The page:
Bart Starr, the gritty, record-setting Green Bay Packers quarterback who became coach Vince Lombardi’s star pupil and field marshal in the 1960s, winning five NFL championships and the first two Super Bowls, died May 26 in Birmingham, Ala. He was 85.
His death was announced by the Packers, who said he had been in poor health since suffering two strokes and a heart attack in 2014.
Introspective and unassuming, with a reputation as Mr. Nice Guy, Mr. Starr was an unlikely success in the smash-mouth NFL. “When I first met him he struck me as so polite and so self-effacing,” Lombardi once wrote, “that I wondered if maybe he wasn’t too nice a boy to be the authoritarian leader that your quarterback must be.”
Drafted in 1956 by the Packers with the 200th pick, Mr. Starr received little playing time before Lombardi took over the team in 1959. He went on to anchor a balanced offensive attack that helped make Green Bay the most successful football team of the 1960s, at a time when the NFL was dominated by the running game and plays were typically called by quarterbacks in the backfield rather than coaches on the sidelines.
“The ’60s will be described as the decade in which football became the number one sport in America, in which the Packers were the number one team, and Bart Starr was proudly the number one Packer,” President Richard M. Nixon said at a 1970 ceremony honoring Mr. Starr.
Although he was never as flashy as Johnny Unitas of the rival Baltimore Colts, Mr. Starr established himself as one of the league’s most accurate passers and gutsiest players, securing his legacy of late-game heroics with a quarterback sneak in the final seconds of the 1967 NFL championship, later known as the “Ice Bowl” for its brutal cold conditions.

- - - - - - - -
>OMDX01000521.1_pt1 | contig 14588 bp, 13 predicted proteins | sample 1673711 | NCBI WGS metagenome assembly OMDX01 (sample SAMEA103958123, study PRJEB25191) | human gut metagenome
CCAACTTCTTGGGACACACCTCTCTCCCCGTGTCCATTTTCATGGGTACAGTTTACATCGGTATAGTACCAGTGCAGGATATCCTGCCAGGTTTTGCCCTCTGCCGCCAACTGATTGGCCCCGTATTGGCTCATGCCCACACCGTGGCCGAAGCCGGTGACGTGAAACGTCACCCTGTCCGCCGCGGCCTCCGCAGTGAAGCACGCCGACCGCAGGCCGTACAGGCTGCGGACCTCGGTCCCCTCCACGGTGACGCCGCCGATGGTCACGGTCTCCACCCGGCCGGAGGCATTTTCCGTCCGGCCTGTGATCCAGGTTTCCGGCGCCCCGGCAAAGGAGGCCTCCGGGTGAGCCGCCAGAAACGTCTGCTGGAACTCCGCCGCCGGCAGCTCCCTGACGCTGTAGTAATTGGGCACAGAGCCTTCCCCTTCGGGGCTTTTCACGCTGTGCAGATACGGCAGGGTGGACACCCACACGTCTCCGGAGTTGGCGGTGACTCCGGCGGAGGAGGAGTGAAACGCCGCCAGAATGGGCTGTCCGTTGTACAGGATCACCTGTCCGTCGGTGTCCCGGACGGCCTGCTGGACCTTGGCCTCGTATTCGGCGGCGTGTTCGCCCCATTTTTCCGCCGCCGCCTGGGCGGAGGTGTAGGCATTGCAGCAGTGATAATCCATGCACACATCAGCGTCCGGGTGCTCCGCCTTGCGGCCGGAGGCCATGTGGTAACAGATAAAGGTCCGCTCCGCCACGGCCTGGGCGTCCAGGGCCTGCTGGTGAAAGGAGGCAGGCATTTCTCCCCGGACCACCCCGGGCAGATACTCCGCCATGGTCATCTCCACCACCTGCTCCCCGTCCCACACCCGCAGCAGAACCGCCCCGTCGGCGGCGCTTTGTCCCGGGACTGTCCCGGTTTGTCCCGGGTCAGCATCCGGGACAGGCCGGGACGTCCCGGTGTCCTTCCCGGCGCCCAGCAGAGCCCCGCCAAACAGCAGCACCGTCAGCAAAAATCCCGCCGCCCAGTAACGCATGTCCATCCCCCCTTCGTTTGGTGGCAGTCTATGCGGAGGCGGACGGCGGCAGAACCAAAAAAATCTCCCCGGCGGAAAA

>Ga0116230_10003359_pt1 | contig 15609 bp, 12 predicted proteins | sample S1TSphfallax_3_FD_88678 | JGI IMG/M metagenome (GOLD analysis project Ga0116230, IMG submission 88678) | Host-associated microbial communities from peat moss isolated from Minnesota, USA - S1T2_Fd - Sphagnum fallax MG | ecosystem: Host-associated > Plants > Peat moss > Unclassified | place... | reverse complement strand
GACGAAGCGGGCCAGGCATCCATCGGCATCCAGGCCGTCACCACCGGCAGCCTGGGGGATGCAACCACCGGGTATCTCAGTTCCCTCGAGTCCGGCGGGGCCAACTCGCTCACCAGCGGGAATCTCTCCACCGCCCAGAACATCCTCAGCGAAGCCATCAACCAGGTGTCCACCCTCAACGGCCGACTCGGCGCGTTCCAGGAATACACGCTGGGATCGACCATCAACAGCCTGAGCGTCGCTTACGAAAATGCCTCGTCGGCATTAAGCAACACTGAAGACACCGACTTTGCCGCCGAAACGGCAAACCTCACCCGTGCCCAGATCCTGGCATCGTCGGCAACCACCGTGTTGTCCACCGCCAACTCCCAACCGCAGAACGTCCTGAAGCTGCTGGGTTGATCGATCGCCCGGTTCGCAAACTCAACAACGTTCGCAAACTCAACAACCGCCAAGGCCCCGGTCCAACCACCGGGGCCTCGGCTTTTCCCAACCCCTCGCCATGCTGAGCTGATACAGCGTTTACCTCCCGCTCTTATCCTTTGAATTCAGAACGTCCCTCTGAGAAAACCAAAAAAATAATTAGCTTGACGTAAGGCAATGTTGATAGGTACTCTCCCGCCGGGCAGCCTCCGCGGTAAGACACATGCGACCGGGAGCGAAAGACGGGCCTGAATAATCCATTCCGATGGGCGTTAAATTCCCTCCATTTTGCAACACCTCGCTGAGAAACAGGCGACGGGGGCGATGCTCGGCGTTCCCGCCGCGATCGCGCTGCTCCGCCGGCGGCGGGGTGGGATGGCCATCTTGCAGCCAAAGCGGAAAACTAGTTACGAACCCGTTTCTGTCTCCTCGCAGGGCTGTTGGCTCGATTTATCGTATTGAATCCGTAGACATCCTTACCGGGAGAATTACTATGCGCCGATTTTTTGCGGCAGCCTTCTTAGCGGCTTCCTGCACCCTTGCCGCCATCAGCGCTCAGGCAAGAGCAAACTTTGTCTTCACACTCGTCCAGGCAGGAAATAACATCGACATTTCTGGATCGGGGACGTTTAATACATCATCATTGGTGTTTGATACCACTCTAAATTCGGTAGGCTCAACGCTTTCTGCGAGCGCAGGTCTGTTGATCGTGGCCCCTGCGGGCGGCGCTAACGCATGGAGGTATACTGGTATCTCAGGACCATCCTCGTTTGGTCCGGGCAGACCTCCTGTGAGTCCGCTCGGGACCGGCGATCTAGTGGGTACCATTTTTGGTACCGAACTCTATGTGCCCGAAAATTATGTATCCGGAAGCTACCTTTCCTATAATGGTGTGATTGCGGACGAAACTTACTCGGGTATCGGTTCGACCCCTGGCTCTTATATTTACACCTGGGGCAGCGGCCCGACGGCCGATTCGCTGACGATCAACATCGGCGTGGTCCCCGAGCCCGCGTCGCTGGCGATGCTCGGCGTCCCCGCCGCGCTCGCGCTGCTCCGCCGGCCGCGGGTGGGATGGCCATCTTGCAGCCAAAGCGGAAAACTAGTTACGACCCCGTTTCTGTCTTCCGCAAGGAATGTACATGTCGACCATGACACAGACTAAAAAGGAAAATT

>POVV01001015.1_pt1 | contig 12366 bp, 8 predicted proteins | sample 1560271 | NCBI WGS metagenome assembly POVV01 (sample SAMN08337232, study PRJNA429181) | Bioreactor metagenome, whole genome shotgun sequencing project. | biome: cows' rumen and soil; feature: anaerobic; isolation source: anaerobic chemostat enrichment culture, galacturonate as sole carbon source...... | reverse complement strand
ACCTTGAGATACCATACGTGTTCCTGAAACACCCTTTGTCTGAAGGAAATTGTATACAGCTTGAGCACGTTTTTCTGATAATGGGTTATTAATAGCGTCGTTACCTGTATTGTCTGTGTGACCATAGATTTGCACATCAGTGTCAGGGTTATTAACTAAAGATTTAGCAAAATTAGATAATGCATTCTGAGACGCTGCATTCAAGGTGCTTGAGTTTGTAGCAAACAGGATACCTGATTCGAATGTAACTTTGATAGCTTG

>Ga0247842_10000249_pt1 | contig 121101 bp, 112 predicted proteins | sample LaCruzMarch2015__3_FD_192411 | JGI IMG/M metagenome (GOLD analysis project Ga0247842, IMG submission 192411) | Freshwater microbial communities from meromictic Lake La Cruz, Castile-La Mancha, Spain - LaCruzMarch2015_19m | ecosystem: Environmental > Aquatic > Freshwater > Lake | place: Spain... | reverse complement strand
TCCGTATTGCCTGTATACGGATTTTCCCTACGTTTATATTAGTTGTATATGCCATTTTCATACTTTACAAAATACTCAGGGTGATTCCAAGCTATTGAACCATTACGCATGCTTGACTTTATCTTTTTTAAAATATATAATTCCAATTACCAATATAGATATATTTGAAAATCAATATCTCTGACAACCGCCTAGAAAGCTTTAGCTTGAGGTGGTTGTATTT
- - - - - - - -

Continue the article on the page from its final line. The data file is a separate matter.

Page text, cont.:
Raised in Alabama, where his disciplinarian father demanded he play football or tend the family garden, Mr. Starr honed his accuracy by throwing balls through a tire erected on a wooden frame. He led the NFL in completion percentage four times, notching a career average of 57.4 percent, and set a record when he threw 294 straight passes without an interception.
Until Tom Brady won his sixth title with the New England Patriots this year, no quarterback had won more championships than Mr. Starr, who led the Packers to NFL glory in 1961, 1962, 1965, 1966 and 1967. He remains the only quarterback to have won three consecutive league titles.
Mr. Starr was also named the MVP in 1966, and was the MVP of the first two Super Bowls (then known as the AFL-NFL World Championship), beating the Kansas City Chiefs in 1967 and the Oakland Raiders in 1968. He retired following the 1971 season and coached Green Bay from 1975 until his dismissal in 1983, compiling a 52-76-3 record — a disappointment, but one that scarcely seemed to affect his standing among Packers fans.
The team retired his No. 15 jersey in 1973, and Mr. Starr was inducted into the Pro Football Hall of Fame four years later, joining Lombardi as well as teammates that came to include running backs Jim Taylor and Paul Hornung, right guard Jerry Kramer, center Jim Ringo and tackle Forrest Gregg, who died in April.
Mr. Starr once remarked that aside from playmaking ability, no quarterback could be successful without being able to convince his teammates “to go to the gates of hell with him.” As a Packer, he rarely played in conditions resembling a fiery inferno — but instead showed his mettle in the Ice Bowl, often cited as the coldest game in NFL history, on New Year’s Eve 1967.
In a rematch of the previous year’s NFL championship game, the Packers faced off against coach Tom Landry’s Dallas Cowboys, known for their “Doomsday Defense.” The kickoff temperature at Lambeau Field was 13-below, with a wind chill of 36-below — so cold that referees shouted in lieu of using metal whistles, which stuck to their lips. Several players were treated for frostbite, and one of the 50,000 fans in the stands died of exposure.